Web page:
The reason is that tyrants who use magic to rule tend to hoard that magic -- by keeping it out of the hands of others, they insure they are not challenged. So Mystra opposes tyrants, because they actively do their best to insure magic does not spread.

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VikingLegion
Learned Scribe

USA
276 Posts

Posted - 26 Feb 2016 :  16:05:00  Show Profile Send VikingLegion a Private Message  Reply with Quote
quote:
Originally posted by Wooly Rupert
The reason is that tyrants who use magic to rule tend to hoard that magic -- by keeping it out of the hands of others, they insure they are not challenged. So Mystra opposes tyrants, because they actively do their best to insure magic does not spread.



It's as good an explanation as any. But there was mention of at least one of the older magelords having 4 or 5 apprentices so they aren't complete misers with the Art. So, to your point, they certainly aren't opening it up to the common man. But isn't that a bit of a staple with magic? The crotchety old teacher that only takes on a very limited and select body of students? Even higher-magic stories with academies and such usually have extremely stringent entrance requirements.

Anyway, moving on, I finished King Pinch last night. Normally I can't get into any story where a thief is the main protagonist. Even if you try to fill them with roguish charm and create this sort of dashing ne'er-do-well, at the end of the day they're still nothing more than a parasite that makes a living by leeching off of others. This is why I don't bother with shows like The Sopranos or Sons of Anarchy - I would just spend the entire time hoping the "hero" gets captured or killed. However... I ended up liking this book despite my best efforts not to :P I mentioned it before in Horselords and Soldiers of Ice, David "Zeb" Cook does a terrific job immersing the reader in a culture. I don't know if any FR author prepares as well for a story, I feel like he must spend months of research before ever writing the first page. And don't even get me started on his work with the Kara-Tur and Planescape settings, I could gush for days on those.

I really enjoyed the dialogue in King Pinch, particularly the lingo used by Pinch and his gang, even if I didn't always 100% understand every bit of it. It is very reminiscent of Sigilian vernacular, which makes sense as the Planescape campaign came out about a year before this story, so clearly Mr. Cook was very much into this sort of London gutter-speak and recycled a good deal of the work done on Planar Cant.

All told, it was a fun tale, with a good blend of action, intrigue, sneaking about, and witty conversations. About the only major criticism I can make for this book is the shockingly high number of typos, but that's just being nitpicky on my end. The story itself was quite well done. Tonight I will attempt to start Once Around the Realms - a book I've been warned repeatedly against reading. So if this is to be my final entry in this thread and you don't hear from me again, it's probably because I've lost my sanity and/or burned my own eyeballs out.

Edited by - VikingLegion on 26 Feb 2016 16:08:31
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Wooly Rupert
Master of Mischief
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USA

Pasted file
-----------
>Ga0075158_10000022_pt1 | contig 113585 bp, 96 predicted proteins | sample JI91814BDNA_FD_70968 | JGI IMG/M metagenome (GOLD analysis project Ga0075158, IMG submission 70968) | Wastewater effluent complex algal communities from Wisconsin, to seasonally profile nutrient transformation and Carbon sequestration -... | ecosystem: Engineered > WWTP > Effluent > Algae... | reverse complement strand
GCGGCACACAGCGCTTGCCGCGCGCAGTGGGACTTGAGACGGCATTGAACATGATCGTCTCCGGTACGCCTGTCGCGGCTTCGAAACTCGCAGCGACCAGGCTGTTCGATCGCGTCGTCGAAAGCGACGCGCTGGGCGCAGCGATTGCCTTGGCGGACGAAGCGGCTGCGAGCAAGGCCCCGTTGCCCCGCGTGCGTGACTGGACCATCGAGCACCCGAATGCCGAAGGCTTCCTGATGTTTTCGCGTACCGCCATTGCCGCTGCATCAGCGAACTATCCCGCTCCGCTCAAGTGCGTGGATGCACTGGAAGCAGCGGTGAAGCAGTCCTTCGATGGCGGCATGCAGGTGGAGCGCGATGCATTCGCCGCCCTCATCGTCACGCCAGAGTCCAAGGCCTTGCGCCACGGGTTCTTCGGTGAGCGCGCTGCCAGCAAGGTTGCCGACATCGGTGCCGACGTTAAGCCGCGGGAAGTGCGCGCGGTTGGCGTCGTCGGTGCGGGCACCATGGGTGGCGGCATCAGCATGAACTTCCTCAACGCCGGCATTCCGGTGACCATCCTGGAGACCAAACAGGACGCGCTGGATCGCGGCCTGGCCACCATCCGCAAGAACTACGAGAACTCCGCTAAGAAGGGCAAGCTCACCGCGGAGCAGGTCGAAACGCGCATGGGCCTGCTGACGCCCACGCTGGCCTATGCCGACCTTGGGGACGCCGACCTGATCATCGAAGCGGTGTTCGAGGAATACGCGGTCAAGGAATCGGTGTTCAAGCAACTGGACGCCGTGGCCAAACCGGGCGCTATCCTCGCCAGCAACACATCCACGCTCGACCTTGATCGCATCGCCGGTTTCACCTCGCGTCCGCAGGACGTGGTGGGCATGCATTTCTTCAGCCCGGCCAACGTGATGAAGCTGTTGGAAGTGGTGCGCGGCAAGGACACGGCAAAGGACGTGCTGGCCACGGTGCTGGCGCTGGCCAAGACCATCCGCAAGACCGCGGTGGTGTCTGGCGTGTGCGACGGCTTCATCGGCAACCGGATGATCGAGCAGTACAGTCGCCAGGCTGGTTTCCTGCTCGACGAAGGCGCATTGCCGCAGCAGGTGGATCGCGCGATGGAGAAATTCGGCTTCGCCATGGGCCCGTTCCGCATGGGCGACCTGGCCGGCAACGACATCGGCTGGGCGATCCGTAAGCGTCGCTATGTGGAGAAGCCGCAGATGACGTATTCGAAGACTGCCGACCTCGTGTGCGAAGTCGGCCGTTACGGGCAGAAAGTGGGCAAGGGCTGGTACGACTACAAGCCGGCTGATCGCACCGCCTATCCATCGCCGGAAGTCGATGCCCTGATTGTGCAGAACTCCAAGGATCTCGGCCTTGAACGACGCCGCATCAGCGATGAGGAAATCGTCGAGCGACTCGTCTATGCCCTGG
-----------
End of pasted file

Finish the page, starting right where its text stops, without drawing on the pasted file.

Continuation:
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Posted - 26 Feb 2016 :  18:34:51  Show Profile Send Wooly Rupert a Private Message  Reply with Quote
quote:
Originally posted by VikingLegion

quote:
Originally posted by Wooly Rupert
The reason is that tyrants who use magic to rule tend to hoard that magic -- by keeping it out of the hands of others, they insure they are not challenged. So Mystra opposes tyrants, because they actively do their best to insure magic does not spread.



It's as good an explanation as any. But there was mention of at least one of the older magelords having 4 or 5 apprentices so they aren't complete misers with the Art. So, to your point, they certainly aren't opening it up to the common man. But isn't that a bit of a staple with magic? The crotchety old teacher that only takes on a very limited and select body of students? Even higher-magic stories with academies and such usually have extremely stringent entrance requirements.



A teacher taking on only a few apprentices, or an academy with strict entrance requirements, are still making magic available to others. Tyrants who rule by magic usually try very hard to make sure that no one else has magic. So it's not the same thing.

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Seravin
Senior Scribe

Canada
793 Posts

Posted - 27 Feb 2016 :  00:02:45  Show Profile Send Seravin a Private Message  Reply with Quote
quote:
Originally posted by VikingLegion

Tonight I will attempt to start Once Around the Realms - a book I've been warned repeatedly against reading. So if this is to be my final entry in this thread and you don't hear from me again, it's probably because I've lost my sanity and/or burned my own eyeballs out.



Oh dear. Well, Volo is a fun character. But this book is probably the worst written in terms of plot and "real world" references. If you hated "we're not in the Realms anymore" you're going to puke buckets from the references to Jaws, Tarzan, Geronimo, etc.
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Iahn Qoyllor
Seeker

United Kingdom
39 Posts

Posted - 29 Feb 2016 :  09:04:28  Show Profile Send Iahn Qoyllor a Private Message  Reply with Quote
I'm trying to read all the Forgotten Realms books still - now read 253. Unfortunately Seravin, in my view Once Around The Realms is the worst by quite a way...